Alfred Olango: “Stop Shooting My People”

   CBS reports that protests of the shooting of Alfred Olango are becoming more violent. He came to the U. S. for safety from war in Uganda. He had a mental breakdown, it is said, over the recent death of his best friend. Don’t call the police, the professionals, in circumstances like this. He was walking in traffic, and indeed, someone needed to go get him and watch over his safety. He was going down the street when police encountered him, and, apparently in a dream world as if playing, like Ophelia, he pointed his e cigarette contraption at the police. His sister says, “He needed someone who was going to calm him down and then take care of the situation.” It took police in El Cajun near San Diego, more than an hour to respond, and they shot him dead in less than a minute. While they do have a power to answer such a circumstance and such a call, the Fifth Amendment still applies in this case, as the man is not obligated to understand if he does not understand, but police are obligated to deal with the circumstances accurately. Indeed, this can be very dangerous. But the police  do not have the authority, even here, to enter the circumstance and issue orders, then shoot one they knew might not understand. Summary execution has not yet been decreed for failure to understand orders, though if we want a premonition, we can look to the Philippians, and the party of Donald Trump. Mr. Olango is not being paid, while they are being paid. Indeed, if he is in traffic, he is in danger. Police, incidentally, are to defend tourists just as they defend native citizens, to kill them is murder, etc., because humans, not just American citizens, have rights. No crime has been committed, and the police apparently respond to everything as though it were crime, or else they just do not know how to respond. Perhaps our nation needs a refresher lesson from the philosophers as to what a crime is, after now nearly a century of prohibition. CBS writes:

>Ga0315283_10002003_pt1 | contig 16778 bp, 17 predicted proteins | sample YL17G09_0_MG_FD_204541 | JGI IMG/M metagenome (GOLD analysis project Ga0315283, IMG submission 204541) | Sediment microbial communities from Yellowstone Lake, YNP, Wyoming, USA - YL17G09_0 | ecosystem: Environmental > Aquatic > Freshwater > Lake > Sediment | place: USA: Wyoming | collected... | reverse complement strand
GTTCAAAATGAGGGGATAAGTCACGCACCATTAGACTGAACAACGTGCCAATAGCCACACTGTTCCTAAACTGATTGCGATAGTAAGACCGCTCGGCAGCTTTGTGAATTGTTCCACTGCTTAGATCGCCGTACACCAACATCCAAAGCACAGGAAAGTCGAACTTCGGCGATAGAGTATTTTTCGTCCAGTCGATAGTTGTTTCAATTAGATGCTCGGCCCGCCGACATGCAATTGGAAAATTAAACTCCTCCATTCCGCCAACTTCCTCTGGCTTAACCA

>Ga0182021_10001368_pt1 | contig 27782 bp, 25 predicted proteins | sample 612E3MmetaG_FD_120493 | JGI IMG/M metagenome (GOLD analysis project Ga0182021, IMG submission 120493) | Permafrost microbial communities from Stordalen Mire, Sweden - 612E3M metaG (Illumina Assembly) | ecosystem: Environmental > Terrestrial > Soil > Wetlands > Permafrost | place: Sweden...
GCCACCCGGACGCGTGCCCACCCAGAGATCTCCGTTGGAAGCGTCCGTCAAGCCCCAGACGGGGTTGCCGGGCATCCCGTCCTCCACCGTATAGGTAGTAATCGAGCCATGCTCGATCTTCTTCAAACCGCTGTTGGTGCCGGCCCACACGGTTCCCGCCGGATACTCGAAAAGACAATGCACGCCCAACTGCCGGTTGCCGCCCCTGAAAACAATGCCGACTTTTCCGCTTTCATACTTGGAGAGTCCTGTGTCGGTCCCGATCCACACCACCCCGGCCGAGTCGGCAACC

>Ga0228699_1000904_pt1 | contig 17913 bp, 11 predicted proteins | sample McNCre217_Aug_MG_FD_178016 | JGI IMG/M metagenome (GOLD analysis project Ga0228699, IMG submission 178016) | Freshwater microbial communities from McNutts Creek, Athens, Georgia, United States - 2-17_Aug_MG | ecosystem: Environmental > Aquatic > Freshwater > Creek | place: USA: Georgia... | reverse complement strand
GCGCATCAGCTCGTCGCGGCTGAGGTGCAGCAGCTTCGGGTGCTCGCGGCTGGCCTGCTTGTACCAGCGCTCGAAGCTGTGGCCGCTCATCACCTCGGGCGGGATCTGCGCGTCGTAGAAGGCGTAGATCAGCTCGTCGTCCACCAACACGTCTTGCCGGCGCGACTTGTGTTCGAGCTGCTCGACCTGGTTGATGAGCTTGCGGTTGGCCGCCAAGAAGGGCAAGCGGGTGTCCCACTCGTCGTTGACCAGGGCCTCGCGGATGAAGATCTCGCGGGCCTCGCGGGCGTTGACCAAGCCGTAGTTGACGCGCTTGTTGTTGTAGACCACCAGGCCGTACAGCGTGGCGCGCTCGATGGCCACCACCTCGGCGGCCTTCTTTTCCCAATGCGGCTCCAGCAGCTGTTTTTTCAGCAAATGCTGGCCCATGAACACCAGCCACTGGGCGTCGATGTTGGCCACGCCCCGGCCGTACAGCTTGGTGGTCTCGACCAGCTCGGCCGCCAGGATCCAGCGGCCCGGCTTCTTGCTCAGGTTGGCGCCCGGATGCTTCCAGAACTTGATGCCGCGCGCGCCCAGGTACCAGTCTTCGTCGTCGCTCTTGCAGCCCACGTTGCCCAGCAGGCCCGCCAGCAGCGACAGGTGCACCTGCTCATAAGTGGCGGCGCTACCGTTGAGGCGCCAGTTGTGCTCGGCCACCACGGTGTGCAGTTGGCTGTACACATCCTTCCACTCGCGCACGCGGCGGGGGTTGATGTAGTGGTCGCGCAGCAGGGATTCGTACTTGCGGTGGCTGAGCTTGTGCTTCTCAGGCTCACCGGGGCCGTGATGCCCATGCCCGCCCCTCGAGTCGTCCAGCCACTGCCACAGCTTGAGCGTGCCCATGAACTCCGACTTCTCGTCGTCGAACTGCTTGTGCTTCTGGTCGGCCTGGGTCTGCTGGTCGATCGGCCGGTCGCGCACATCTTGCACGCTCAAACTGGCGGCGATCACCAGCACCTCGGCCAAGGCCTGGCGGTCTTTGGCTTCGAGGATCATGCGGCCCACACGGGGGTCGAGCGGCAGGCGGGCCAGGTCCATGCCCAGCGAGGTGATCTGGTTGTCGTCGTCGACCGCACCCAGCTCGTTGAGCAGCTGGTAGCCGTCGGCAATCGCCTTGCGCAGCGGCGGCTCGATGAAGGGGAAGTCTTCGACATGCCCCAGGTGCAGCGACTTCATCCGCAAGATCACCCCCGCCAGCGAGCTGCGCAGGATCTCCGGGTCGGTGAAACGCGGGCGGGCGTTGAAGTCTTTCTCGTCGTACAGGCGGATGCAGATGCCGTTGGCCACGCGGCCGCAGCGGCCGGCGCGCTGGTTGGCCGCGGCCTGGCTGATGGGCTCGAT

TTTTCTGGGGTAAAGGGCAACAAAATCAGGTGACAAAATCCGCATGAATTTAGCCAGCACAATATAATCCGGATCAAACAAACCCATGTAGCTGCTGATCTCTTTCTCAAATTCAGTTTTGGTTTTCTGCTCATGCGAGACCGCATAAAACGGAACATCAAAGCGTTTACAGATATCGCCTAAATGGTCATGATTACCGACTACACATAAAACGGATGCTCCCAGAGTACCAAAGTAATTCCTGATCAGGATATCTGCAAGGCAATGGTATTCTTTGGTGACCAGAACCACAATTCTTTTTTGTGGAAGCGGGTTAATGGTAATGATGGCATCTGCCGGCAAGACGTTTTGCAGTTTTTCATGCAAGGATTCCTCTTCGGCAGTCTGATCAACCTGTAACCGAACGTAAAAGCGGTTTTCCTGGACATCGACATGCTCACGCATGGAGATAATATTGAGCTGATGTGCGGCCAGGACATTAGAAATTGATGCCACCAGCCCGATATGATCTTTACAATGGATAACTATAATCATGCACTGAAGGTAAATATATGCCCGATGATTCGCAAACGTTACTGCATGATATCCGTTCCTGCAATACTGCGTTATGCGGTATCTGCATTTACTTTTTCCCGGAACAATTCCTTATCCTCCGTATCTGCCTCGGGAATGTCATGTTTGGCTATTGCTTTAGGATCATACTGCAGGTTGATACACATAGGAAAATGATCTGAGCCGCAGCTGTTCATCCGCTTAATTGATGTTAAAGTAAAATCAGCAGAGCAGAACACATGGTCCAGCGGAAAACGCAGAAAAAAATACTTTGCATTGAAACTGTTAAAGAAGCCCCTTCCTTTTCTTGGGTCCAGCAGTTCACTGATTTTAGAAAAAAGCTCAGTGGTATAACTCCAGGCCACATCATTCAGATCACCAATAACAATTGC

Critics have questioned why personnel with special training to deal with the mentally ill were not dispatched after police received a report that Olango was behaving erratically, KFMB notes.

Police later said a Psychiatric Emergency Response Team clinician was on another call at the time.

   The Black Lives Matter movement is important, because the Blacks are both subject more to law enforcement and are the only ones protesting. But again, if you want to see them shoot some white guys, just scroll the shootings of the homeless driven insensible by cold, then failing, in delusion, to quickly drop a knife. The white kid, 17, shot in Eaton County, Michigan, before charges were even brought in these cases for a sham trial, is a good and white enough example. The officer in Oklahoma will be acquitted of manslaughter, perhaps because it is a bit more like second degree murder, with the intention to kill and all, even though it is an office we have set in that circumstance, serving the public. If Tim Walberg addressed this, the Eaton County shooting, in his district, in his recent meeting with the State Police chief, I might still vote for him despite his slavish support of torture and Donald Trump, his ignorance of the issue and importance of the difference between liberty and tyranny. But wait until the Second Amendment folks realize that the police shooting of everyone imagined to be armed in effect makes it vey dangerous to keep and bear arms: the police ae far more likely to shoot you, even though they cannot always believe it, for example when relatives say one is not armed. Perhaps then some powerful lobby will make the police stop shooting His people, our people. We really think it is a more general problem, a matter of our forgetfulness of the Bill of Rights.

One thought on “Alfred Olango: “Stop Shooting My People”

  1. regarding the danger of what Mr. Olango did, it reminds me of the character Plato in Rebel Without a Cause, who steps out with an unloaded gun, after James Dean has taken the bullets. A man was just shot in Van Buren Township for pulling a real gun, after a real chase. He too is dead, though the officers are mostly safe. Similar to the Eaton County boy, this man said was a “sovereign citizen,” and did not have to present any identification. I too am a citizen, and hope not to dive opposite unlicensed divers!

    But in the case of Olango, what if the Fire Department had led the response instead?

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